Environews, Minis

Environews: Many ways to spend $100 million to improve Utah’s air quality

By Amy Brunvand

In his proposed 2019 budget, Utah Governor Gary Herbert included a one-time allocation of  $100 million (up from a more typical $4 million) to help improve Utah’s air quality. If our legislators support that amount all the way to the final budget allocation, what are the most effective way to spend it? The good ideas are flying!

The Utah DEQ suggests using it to help homeowners replace wood-burning stoves, two-stroke lawn mowers and snow blowers as well as a program to swap out older, dirtier diesel engines used in industry, school buses and public transit.

Some Utah environmental groups suggest also restoring Utah’s electric vehicle tax credit would help (it expired in 2016 and in 2018 an extra tax on electric vehicles kicked in to replace uncollected gasoline taxes).

Utah Physicians for a Healthy Environment suggest reducing speed limits on highways since the average car uses about 22% more fuel going 75 mph as opposed to 55 mph. More fuel used means more pollution.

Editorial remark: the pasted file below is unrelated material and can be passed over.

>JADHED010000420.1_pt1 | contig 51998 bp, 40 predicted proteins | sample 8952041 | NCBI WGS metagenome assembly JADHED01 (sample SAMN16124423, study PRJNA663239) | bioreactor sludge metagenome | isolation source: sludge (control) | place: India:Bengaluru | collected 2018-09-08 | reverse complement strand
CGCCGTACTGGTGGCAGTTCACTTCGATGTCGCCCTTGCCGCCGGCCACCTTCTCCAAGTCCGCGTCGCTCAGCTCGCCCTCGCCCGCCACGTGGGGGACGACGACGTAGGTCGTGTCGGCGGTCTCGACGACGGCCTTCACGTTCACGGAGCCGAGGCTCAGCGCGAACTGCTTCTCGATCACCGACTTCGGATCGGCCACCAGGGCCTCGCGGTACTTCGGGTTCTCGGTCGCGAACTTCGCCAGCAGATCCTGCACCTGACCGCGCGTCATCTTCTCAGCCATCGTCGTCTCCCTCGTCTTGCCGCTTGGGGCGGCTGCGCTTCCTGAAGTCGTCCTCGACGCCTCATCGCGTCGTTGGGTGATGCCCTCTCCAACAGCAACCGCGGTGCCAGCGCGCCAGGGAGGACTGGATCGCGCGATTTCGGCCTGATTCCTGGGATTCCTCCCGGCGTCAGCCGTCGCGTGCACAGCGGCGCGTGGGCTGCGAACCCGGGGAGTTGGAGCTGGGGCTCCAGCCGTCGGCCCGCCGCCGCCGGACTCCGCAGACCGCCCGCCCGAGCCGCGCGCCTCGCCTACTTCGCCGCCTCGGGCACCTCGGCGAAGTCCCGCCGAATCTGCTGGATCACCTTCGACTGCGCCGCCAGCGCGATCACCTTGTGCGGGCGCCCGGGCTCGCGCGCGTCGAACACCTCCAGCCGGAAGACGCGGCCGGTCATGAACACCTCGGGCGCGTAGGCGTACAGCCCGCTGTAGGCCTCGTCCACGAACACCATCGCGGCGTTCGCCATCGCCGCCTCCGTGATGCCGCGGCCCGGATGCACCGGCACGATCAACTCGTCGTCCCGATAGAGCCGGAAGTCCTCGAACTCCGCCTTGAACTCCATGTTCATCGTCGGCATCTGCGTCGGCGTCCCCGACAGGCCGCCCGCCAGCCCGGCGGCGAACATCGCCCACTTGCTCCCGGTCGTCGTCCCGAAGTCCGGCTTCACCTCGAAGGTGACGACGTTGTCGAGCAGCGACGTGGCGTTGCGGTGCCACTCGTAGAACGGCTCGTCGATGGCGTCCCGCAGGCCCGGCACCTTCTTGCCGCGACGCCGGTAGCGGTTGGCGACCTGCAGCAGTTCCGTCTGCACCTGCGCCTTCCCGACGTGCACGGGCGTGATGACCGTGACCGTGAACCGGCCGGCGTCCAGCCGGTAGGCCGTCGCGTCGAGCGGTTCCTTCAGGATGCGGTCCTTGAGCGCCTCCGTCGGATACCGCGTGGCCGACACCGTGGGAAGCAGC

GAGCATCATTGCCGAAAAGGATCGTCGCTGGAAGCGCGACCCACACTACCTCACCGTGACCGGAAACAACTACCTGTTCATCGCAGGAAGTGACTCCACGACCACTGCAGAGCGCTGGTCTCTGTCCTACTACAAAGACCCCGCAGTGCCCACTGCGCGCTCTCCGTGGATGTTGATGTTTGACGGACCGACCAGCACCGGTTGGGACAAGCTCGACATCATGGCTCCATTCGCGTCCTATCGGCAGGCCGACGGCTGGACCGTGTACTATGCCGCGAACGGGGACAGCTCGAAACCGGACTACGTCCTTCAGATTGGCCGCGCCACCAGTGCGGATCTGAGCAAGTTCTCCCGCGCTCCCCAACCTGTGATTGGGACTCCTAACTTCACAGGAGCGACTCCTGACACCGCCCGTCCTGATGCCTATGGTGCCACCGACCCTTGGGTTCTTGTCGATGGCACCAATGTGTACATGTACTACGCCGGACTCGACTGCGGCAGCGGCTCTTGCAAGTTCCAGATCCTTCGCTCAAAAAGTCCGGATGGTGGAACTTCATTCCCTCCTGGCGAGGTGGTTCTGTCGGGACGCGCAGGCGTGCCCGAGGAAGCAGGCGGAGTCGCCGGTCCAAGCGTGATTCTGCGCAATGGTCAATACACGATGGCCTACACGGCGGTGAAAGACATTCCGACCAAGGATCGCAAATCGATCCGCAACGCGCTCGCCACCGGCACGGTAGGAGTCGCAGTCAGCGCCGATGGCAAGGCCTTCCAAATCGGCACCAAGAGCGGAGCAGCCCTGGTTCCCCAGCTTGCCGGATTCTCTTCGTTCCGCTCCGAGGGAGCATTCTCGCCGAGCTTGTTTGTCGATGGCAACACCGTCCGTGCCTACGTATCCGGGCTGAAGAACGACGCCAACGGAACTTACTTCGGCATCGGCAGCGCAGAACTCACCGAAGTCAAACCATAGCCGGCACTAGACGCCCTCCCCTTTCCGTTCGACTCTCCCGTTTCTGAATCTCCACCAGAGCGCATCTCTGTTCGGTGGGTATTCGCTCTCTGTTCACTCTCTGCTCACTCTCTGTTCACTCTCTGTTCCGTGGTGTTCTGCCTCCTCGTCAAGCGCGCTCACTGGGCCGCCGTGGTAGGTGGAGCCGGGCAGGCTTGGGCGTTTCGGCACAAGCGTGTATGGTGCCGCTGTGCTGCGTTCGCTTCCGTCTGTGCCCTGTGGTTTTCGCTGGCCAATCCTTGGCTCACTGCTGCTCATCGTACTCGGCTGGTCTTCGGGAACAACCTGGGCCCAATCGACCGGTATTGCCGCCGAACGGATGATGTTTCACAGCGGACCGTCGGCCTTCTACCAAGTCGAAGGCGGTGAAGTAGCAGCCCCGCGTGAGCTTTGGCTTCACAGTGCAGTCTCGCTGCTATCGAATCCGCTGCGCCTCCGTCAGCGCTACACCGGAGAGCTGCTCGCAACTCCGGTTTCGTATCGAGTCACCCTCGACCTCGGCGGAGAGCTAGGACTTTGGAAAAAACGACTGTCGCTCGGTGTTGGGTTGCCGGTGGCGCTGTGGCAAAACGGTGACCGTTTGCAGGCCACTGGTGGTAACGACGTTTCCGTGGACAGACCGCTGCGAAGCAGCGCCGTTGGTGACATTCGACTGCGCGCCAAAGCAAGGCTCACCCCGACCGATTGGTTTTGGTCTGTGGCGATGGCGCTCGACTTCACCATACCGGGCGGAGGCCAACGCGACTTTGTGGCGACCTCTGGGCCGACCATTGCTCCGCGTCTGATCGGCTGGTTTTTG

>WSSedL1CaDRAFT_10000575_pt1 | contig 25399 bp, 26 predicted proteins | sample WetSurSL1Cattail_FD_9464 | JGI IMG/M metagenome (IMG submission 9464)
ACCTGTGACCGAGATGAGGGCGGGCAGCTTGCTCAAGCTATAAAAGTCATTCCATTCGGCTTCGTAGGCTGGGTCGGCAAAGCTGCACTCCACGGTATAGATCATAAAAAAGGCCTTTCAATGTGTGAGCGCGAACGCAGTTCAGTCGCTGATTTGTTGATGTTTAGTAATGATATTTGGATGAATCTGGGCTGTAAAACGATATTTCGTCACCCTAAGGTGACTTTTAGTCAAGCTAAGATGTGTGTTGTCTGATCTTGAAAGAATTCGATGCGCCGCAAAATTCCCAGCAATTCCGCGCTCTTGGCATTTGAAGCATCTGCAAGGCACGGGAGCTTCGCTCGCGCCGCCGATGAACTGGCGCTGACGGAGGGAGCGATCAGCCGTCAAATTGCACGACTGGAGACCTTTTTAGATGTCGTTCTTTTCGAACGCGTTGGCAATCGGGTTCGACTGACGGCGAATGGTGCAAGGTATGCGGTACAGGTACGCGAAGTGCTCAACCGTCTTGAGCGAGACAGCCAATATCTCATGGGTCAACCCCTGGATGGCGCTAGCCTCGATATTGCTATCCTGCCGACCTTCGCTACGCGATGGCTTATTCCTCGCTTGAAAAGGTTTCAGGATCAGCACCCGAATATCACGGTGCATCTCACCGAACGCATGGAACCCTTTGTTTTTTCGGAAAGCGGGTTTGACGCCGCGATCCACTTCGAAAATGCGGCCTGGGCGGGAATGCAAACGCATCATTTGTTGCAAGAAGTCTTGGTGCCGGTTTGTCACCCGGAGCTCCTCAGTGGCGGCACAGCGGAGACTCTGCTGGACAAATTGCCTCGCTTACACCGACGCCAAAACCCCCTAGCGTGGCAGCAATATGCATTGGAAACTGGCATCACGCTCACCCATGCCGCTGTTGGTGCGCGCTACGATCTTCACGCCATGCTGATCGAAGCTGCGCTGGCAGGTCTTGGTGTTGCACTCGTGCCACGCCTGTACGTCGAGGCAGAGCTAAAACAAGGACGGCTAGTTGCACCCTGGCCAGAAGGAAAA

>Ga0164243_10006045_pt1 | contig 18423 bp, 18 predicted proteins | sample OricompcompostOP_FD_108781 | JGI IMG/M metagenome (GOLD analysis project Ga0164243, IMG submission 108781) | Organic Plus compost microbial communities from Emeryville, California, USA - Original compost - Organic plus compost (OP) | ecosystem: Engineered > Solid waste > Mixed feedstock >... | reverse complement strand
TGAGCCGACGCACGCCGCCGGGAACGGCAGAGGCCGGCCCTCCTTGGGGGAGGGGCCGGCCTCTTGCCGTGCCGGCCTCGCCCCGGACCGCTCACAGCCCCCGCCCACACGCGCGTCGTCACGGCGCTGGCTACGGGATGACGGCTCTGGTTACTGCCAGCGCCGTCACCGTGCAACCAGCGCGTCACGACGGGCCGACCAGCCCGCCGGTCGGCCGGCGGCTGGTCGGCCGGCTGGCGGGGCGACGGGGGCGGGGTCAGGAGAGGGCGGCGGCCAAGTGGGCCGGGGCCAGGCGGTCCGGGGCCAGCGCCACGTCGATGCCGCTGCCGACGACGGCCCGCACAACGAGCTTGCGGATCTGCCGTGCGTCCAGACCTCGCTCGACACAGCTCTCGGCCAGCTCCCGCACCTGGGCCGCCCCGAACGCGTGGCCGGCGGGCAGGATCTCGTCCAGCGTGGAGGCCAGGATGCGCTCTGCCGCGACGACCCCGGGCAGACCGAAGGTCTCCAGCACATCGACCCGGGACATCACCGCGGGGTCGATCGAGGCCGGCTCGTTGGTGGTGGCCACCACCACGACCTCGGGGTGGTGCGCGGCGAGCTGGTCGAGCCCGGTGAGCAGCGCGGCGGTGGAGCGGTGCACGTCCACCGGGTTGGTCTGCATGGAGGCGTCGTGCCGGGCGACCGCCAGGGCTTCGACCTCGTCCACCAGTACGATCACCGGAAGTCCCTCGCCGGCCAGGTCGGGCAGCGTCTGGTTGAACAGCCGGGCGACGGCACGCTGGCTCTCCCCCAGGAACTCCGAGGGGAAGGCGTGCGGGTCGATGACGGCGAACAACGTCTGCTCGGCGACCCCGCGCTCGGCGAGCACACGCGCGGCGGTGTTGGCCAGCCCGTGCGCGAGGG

Heal Utah says free-fare days for public transit could help get people out of their cars. (See article, this issue, by Jessica Reimer.)

The inland port planned for Salt Lake City’s Northwest Quadrant will drastically increase diesel truck and train emissions. Last year, Breathe Utah was instrumental in shaping a bill, reintroduced this year, to replace 60 freight switcher locomotives in air quality non-attainment areas. This could have a significant effect on air quality, particularly in neighborhoods that are already burdened by other pollution sources.

Regulations and the corresponding funding to maintain water levels in The Great Salt Lake would reduce particulate air pollution.

Other ideas include home weatherization incentives, carbon taxes and penalties for “rolling coal” diesel engines modified to deliberately emit clouds of soot.

CATALYST suggests including support for our 7th Annual Clean Air Solutions Fair in early 2020!

If you’d like to see an interesting video on what air quality was like in Salt Lake in the 1940s, click here!

This article was originally published on February 5, 2019.